Our local FOX News station here in Tampa ran this story last night about Tough Mudder. I had to share! It features my daughter April. Yeah, I’m there somewhere if I look close enough. But I don’t care to see that old man! But I’m proud to see my daughter on the local news!
FOX News Tampa: These Ladies Have No Problem Getting Dirty
A friend called me the other day, asking for some help in determining if he had insurance coverage for the following situation:
He has a personal auto policy and his 20 year old son (Ryan) is listed as an insured driver. His son goes to college and lives off campus in a rental house that he shares with four other roommates. One of the roommates (Paul) has a scooter/moped that he uses to travel back and forth to campus.
One day after getting permission from Paul to use his moped, Ryan lost control and crashed it into one of his other roommate’s (Kyle) pickup truck, which was parked in the driveway. The impact caused significant damage to Kyle’s rear passenger door.
After determining that the scooter/moped had no liability insurance available to cover the damage to the pickup truck, Kyle filed an uninsured motorist property damage claim with his insurance company. (Yes, UM/PD coverage was included in Kyle’s auto policy.)
Here’s the question: Considering the facts of this case, and disregarding any UM/PD issues, would Ryan have any insurance coverage under his father’s Personal Auto Policy (PAP) should Kyle’s insurance company pursue subrogation?
It’s simply amazing to see the impact that state-mandated continuing education (“CE”) has had on the claims industry over the last few decades. One would think (and that regulators thought) such requirements would enhance the quality and professionalism of insurance claims practice. Unfortunately, my perception is that the effect has been somewhat less than successful, and that the intent of CE has certainly not been appreciated.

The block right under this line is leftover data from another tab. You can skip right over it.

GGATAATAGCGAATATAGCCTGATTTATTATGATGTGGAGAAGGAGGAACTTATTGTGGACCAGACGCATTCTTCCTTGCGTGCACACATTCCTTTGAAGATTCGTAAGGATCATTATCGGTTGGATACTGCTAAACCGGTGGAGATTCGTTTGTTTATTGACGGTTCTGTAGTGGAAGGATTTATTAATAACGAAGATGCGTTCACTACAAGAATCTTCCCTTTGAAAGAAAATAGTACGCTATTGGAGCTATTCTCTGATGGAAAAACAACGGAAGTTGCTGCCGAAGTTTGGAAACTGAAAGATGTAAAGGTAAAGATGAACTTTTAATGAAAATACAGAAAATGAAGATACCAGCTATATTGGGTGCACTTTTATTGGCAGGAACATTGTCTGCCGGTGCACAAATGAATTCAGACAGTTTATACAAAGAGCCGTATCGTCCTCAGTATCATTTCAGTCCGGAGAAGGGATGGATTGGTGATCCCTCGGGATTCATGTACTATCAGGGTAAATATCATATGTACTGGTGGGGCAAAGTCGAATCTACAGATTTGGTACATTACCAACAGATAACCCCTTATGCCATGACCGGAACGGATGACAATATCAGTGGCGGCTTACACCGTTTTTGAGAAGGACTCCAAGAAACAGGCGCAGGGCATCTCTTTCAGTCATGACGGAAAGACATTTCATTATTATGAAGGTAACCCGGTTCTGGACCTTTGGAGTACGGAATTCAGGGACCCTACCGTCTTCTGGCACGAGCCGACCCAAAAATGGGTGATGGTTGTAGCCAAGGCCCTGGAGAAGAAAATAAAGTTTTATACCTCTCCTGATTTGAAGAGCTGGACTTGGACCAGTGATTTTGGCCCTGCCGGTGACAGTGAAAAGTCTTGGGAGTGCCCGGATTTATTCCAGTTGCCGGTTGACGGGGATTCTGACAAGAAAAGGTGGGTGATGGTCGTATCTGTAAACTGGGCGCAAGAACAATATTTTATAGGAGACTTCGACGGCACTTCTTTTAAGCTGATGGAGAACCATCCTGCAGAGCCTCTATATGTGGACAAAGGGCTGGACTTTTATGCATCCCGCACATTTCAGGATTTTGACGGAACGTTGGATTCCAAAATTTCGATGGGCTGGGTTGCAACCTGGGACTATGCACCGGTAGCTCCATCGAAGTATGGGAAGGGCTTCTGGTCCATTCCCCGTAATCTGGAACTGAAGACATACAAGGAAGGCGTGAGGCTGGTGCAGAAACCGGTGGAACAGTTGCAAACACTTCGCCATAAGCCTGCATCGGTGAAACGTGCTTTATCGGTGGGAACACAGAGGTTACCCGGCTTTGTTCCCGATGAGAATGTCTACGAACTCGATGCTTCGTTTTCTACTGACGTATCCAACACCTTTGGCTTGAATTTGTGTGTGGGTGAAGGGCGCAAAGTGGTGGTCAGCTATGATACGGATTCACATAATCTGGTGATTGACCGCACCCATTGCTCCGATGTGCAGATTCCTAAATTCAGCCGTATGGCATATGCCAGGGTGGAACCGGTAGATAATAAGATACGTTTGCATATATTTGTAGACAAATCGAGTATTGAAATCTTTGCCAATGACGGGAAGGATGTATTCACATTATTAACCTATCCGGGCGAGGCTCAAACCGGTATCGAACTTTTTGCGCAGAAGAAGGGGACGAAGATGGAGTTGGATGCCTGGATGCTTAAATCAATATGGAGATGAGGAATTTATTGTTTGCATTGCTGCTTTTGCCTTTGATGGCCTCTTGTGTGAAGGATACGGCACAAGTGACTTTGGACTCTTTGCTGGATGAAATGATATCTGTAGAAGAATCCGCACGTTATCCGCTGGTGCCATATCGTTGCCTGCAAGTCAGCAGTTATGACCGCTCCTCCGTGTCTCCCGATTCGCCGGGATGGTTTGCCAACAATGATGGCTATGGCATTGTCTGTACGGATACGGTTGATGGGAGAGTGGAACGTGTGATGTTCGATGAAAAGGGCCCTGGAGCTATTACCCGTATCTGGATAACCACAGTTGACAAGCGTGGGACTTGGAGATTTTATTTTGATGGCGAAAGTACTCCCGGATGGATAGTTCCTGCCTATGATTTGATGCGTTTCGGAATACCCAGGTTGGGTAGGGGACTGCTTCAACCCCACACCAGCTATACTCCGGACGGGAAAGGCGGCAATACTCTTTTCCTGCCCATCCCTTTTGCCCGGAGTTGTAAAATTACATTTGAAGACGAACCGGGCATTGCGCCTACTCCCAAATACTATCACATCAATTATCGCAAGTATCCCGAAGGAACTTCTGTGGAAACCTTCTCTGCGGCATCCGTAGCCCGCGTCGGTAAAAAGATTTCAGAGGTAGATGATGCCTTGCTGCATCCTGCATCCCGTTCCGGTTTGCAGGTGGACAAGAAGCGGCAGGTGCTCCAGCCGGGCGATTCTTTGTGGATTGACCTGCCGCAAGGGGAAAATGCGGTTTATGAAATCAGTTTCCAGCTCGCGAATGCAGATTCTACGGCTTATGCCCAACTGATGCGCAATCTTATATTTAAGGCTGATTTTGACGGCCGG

These days it seems that all I hear are adjusters complaining about their CE requirements. Initially I am inclined to be unsympathetic; yet, to be honest, when I think about today’s typical CE course, I believe there may be a certain amount of logic to their dissatisfaction. In fact, it actually may not be the “requirement” of CE that is the source of their frustration, nor, perhaps, the “cost”. But if either of these issues aren’t the cause, then what is?
A number of questions come to mind:
- Is it, in fact, the quality and/or relevance of the CE? My observation is that, in today’s “frugal” and busy claims environment, a large part of the industry depends on CE requirements to provide much of today’s claims training. Is it working?
- Is it the cost? I would find that hard to believe; yet I am often asked, “Where can I get some free CE?” Given the time and expense of developing quality claims training and education, I am amazed at just how “cheaply” one can secure CE (e.g. “24 CE for $39.95!” or “Unlimited CE for $99!”). Given the fact that most of this product is rarely even relevant to the job of an adjuster, or helpful in the least, is it even worth it? The saying, “You get what you pay for” comes to mind…
- Could it be that adjusters are just too busy and don’t want to be bothered? For some adjusters, this is something with which I can sympathize. Today’s claims operations ARE very busy. But that’s the job, isn’t it?
Actually, to this last question is there not a greater point to be raised? Continue Reading